H. C. Tung,* N. E. Bramall,† and P. B. Price†‡
Methane trapped in the 3,053-m-deep Greenland Ice Sheet Project 2 ice core provides an important record of millennial-scale climate change over the last 110,000 yr. However, at several depths in the lowest 90 m of the ice core, the methane concentration is up to an order of magnitude higher than at other depths. At those depths we have discovered methanogenic archaea, the in situ metabolism of which accounts for the excess methane. The total concentration of all types of microbes we measured with direct counts of Syto-23-stained cells tracks the excess of methanogens that we identified by their F420 autofluorescence and provides independent evidence for anomalous layers. The metabolic rate we estimated for microbes at those depths is consistent with the Arrhenius relation for rates found earlier for microbes imprisoned in rock, sediment, and ice. It is roughly the same as the rate of spontaneous macromolecular damage inferred from laboratory data, suggesting that microbes imprisoned in ice expend metabolic energy mainly to repair damage to DNA and amino acids rather than to grow. Equating the loss rate of methane recently discovered in the Martian atmosphere to the production rate by possible methanogens, we estimate that a possible Martian habitat would be at a temperature of ≈0°C and that the concentration, if uniformly distributed in a 10-m-thick layer, would be ≈1 cell per ml.
Keywords: metabolism by methanogenic archaea, methane in glacial ice, methanogens on Mars, origin of microbes in glacial ice
The record of atmospheric methane (CH4) concentration trapped in the Greenland Ice Sheet Project 2 (GISP2) ice core serves as a climate proxy, showing that climate during the last glacial period oscillated rapidly between cold and warm states that lasted for several thousand years (1). The source is believed to be wetland methane emissions that depend on temperature, precipitation, net ecosystem production, and oxidation by tropospheric OH. Because of its short atmospheric mixing time relative to its lifetime, variations of methane recorded in ice cores are believed to reflect global changes in the methane budget.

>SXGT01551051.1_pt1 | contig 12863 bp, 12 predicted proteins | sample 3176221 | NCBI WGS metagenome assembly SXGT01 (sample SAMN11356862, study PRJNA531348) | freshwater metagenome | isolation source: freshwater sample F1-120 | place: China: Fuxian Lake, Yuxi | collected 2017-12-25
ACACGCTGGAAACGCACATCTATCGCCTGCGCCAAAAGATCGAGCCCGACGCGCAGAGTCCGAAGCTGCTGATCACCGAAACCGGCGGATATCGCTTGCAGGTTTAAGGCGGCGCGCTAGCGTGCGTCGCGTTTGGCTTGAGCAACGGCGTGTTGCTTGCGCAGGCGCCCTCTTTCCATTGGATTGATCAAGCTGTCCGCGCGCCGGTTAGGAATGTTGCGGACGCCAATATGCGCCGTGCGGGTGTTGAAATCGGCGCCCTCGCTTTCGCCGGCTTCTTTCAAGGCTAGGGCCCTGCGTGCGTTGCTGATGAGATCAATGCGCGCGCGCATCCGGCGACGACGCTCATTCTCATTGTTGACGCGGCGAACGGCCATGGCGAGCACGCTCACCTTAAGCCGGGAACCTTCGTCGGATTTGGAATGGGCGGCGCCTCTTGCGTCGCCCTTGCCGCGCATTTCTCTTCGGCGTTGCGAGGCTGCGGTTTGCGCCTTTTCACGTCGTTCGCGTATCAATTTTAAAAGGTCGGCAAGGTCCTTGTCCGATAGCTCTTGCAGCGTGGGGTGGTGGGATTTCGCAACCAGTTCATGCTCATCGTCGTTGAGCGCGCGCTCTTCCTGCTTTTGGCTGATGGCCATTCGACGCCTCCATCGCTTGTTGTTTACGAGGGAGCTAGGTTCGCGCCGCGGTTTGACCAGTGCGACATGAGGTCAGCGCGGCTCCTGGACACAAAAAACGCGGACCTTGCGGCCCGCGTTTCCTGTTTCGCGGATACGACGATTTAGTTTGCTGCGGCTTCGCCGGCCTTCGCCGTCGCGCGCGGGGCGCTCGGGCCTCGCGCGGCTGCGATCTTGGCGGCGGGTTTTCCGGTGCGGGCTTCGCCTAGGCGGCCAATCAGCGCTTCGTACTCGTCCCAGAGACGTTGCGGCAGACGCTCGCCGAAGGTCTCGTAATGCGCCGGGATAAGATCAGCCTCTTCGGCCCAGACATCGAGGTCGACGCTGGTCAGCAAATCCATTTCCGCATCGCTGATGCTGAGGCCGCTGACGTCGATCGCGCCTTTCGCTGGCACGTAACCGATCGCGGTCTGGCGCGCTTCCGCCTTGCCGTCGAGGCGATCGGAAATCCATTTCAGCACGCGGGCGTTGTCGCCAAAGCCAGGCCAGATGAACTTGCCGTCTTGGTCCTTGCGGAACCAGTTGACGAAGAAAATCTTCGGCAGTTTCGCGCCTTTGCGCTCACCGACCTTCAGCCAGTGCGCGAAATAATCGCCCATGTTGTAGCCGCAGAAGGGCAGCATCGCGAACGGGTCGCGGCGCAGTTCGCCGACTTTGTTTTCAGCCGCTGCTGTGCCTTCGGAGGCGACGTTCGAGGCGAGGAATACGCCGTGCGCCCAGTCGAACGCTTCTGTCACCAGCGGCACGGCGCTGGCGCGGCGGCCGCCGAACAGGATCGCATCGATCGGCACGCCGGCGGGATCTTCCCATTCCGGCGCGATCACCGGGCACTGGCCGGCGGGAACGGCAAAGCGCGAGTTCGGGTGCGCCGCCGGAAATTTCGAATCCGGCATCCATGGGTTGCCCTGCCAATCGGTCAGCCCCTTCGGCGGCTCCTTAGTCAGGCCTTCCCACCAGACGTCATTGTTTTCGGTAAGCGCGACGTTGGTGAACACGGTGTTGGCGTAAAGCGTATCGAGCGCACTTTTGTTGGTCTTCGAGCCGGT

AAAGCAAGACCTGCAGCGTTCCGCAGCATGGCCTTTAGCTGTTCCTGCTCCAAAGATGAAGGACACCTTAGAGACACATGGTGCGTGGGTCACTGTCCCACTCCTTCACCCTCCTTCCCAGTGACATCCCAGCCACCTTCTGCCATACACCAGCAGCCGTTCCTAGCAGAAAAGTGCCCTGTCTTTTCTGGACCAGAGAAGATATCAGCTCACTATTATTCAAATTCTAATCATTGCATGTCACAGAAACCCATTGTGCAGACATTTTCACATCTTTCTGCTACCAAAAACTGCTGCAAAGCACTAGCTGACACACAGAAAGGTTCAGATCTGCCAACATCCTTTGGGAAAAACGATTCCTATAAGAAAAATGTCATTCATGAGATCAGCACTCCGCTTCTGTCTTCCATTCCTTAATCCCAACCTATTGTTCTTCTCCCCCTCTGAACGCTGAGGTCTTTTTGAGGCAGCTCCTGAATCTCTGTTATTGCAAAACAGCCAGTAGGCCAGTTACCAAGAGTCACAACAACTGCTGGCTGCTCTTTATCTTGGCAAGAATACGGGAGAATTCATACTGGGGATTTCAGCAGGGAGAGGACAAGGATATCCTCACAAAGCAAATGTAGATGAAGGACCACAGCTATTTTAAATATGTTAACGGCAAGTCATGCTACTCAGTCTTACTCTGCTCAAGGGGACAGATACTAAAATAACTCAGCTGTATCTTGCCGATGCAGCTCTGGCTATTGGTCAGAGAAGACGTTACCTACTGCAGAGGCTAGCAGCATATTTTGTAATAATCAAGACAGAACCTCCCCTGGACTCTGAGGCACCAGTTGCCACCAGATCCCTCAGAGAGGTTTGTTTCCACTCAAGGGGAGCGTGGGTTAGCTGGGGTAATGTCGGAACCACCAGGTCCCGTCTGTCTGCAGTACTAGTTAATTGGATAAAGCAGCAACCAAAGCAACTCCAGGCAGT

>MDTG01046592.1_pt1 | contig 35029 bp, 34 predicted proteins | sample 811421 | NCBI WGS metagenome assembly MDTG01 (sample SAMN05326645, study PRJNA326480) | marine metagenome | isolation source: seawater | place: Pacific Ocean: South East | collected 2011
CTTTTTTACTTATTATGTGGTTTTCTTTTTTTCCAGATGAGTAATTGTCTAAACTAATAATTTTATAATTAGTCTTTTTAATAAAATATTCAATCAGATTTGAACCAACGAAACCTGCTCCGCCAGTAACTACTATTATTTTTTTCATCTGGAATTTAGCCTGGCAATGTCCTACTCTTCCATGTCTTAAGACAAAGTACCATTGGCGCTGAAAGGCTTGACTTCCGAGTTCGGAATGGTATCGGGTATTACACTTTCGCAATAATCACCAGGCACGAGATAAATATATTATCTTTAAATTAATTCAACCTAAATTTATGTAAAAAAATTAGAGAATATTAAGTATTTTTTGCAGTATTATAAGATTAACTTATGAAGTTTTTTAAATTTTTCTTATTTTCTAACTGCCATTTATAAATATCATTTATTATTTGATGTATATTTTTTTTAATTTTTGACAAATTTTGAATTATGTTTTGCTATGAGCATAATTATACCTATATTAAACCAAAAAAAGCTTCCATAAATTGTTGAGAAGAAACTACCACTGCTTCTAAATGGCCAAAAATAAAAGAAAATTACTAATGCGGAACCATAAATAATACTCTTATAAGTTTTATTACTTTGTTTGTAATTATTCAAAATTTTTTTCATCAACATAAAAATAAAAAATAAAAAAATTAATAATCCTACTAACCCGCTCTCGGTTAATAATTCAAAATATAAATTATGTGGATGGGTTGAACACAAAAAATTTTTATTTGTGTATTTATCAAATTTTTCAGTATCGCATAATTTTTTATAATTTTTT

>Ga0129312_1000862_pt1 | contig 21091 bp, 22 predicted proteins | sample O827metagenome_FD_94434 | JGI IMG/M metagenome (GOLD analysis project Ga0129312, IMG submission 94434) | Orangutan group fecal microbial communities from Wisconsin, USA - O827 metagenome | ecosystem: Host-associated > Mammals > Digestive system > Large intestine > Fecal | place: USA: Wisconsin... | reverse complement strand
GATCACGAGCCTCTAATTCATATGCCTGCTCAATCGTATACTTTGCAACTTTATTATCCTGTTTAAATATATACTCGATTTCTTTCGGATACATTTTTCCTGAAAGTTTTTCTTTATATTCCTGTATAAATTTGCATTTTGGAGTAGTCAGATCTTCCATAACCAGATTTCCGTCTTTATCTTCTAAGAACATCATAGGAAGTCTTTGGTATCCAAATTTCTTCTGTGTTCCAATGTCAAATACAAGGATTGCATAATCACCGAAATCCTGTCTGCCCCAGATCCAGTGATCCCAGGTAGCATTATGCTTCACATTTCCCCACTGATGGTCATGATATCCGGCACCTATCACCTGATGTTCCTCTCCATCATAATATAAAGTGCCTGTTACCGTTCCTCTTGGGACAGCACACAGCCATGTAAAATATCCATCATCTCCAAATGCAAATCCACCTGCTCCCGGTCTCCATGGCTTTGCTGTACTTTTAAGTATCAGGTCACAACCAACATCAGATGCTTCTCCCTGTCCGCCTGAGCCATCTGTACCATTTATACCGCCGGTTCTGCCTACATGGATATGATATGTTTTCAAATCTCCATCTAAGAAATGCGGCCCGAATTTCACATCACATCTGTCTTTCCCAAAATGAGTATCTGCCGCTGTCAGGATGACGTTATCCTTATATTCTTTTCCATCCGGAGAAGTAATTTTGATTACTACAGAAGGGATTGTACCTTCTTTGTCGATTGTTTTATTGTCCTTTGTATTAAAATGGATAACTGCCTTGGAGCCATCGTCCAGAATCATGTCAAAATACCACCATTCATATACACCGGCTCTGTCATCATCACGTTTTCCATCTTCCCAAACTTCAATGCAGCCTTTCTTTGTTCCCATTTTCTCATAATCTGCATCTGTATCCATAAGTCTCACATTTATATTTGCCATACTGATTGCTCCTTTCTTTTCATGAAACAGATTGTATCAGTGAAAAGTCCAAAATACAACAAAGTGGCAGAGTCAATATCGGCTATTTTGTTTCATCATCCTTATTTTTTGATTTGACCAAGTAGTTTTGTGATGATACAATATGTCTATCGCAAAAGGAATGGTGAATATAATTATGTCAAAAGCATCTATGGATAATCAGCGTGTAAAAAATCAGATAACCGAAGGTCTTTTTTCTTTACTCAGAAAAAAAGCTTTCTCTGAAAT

Fig. 1 shows measurements of methane in the GISP2 ice core as a function of depth by Ed Brook [National Oceanic and Atmospheric Administration Geophysical Data Center (www.ngdc.noaa.gov/paleo/paleo.html); and E. Brook, additional data for depths of 2,806–3,038 m, personal communication] down to 3,038 m, just 3 m above the silt-laden basal ice. All but four of his methane values range between 337 and 880 parts per billion by volume (ppbV) and correlate with other climate proxies such as δ18O and CO2 (1). The intervals between his samples were >10 m at depths Fig. 1, which stand out above the 99% that are related to climate. We report here our discovery that the excess methane values are produced by methanogens (microbes that metabolize with emission of methane) that were metabolizing while frozen within the ice at those depths. We also show that their average in situ metabolic rates correspond to a cellular carbon turnover time of ≈105 yr at an ice temperature of –11°C.
Bacteria and archaea have been found in all subfreezing terrestrial environments (2–6). Studies of terrestrial psychrophiles and psychrotrophs have involved extraction and examination of cells from cold water, ice, or permafrost. Studies of microbial life in cold environments on Earth help us to understand how life could have arisen on cold planets such as Mars. Instruments to look for chemical evidence of extant or extinct life in the Martian subsurface are being developed for future missions, and Mars samples eventually will be returned to Earth for study. Ideally, remote selection of such samples can be expedited by equipping rovers with instruments that exploit molecular signatures of microbial life rather than just by photography of Martian surface morphology or rock type.